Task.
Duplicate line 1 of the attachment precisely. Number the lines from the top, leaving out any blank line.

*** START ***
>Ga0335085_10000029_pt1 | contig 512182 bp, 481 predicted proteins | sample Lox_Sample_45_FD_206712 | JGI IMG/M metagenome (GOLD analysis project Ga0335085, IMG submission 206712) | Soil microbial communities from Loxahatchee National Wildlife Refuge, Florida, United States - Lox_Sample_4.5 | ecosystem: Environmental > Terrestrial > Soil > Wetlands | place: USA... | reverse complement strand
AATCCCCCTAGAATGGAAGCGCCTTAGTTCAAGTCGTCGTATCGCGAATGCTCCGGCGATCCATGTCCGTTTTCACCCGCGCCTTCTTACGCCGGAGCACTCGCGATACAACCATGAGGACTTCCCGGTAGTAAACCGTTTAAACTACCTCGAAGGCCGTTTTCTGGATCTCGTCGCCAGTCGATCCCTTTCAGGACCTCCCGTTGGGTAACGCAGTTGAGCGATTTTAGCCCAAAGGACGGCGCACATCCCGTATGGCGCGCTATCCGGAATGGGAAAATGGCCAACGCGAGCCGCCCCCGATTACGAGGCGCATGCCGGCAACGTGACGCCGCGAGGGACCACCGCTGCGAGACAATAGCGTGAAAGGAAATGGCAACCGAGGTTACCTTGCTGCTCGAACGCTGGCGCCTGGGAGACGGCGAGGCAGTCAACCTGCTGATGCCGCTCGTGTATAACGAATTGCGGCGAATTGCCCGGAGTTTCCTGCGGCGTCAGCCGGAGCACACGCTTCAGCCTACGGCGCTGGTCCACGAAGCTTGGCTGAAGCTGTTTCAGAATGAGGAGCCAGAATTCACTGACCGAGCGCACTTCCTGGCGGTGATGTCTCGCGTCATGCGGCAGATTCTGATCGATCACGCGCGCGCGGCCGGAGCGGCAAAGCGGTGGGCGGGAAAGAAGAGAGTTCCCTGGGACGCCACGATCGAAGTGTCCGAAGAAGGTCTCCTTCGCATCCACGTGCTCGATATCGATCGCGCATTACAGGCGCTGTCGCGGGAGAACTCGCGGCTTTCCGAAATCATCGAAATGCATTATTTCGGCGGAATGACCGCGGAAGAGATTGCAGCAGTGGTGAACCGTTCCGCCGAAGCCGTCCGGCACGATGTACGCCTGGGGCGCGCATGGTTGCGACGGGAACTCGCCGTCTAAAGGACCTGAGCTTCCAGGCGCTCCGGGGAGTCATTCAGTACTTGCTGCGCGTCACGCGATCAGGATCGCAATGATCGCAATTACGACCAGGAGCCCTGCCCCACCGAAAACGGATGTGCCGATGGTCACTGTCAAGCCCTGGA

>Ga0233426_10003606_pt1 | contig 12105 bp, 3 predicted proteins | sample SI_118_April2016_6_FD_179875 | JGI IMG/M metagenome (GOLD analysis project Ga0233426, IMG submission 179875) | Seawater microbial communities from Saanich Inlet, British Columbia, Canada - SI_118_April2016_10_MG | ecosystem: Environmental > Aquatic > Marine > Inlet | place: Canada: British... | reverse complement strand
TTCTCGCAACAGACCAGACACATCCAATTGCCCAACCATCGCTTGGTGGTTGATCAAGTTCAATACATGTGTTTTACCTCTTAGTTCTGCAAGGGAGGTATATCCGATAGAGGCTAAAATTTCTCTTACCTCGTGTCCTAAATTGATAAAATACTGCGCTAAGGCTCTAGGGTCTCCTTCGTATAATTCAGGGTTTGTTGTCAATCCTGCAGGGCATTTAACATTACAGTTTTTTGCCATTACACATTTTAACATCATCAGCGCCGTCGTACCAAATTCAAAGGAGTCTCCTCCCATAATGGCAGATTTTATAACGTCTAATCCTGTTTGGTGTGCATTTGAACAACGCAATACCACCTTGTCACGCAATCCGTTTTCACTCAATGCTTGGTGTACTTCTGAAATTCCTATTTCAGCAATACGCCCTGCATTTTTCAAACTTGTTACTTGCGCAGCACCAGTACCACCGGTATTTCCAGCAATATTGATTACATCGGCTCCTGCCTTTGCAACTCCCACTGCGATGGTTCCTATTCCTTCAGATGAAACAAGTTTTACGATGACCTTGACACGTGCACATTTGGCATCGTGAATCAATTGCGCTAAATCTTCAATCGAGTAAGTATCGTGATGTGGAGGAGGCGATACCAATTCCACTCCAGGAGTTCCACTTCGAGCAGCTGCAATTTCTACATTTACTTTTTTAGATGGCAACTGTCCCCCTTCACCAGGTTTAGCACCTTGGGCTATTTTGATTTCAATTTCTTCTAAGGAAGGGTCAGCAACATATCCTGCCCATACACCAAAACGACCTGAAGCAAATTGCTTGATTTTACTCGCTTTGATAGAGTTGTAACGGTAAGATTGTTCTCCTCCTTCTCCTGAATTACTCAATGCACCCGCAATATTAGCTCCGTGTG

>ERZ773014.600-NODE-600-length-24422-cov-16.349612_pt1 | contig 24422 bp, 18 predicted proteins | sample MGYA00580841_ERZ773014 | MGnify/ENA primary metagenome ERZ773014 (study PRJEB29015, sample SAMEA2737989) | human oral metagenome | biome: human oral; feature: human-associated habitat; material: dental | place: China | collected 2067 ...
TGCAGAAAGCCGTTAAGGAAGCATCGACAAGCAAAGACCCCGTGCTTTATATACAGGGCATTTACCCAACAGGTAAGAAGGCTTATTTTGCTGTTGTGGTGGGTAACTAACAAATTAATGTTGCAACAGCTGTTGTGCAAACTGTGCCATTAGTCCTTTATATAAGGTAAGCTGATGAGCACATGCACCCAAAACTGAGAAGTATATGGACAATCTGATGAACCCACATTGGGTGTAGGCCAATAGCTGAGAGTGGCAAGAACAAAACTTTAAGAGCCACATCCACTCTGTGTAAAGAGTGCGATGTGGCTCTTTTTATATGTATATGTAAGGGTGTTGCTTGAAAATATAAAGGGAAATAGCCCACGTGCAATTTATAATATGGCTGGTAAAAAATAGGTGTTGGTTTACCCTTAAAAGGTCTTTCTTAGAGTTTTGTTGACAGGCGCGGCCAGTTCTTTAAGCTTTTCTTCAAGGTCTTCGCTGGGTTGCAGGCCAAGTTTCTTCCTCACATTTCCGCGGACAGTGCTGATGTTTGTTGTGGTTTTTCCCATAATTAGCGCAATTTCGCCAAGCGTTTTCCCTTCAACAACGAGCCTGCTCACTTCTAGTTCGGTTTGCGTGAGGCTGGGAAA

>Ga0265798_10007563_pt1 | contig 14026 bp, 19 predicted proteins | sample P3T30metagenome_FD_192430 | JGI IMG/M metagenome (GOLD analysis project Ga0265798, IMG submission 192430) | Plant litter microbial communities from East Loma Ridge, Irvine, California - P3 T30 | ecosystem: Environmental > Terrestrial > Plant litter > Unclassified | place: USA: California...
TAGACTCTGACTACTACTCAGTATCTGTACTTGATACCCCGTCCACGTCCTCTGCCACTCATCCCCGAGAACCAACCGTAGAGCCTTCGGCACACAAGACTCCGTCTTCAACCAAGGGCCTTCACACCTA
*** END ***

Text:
>Ga0335085_10000029_pt1 | contig 512182 bp, 481 predicted proteins | sample Lox_Sample_45_FD_206712 | JGI IMG/M metagenome (GOLD analysis project Ga0335085, IMG submission 206712) | Soil microbial communities from Loxahatchee National Wildlife Refuge, Florida, United States - Lox_Sample_4.5 | ecosystem: Environmental > Terrestrial > Soil > Wetlands | place: USA... | reverse complement strand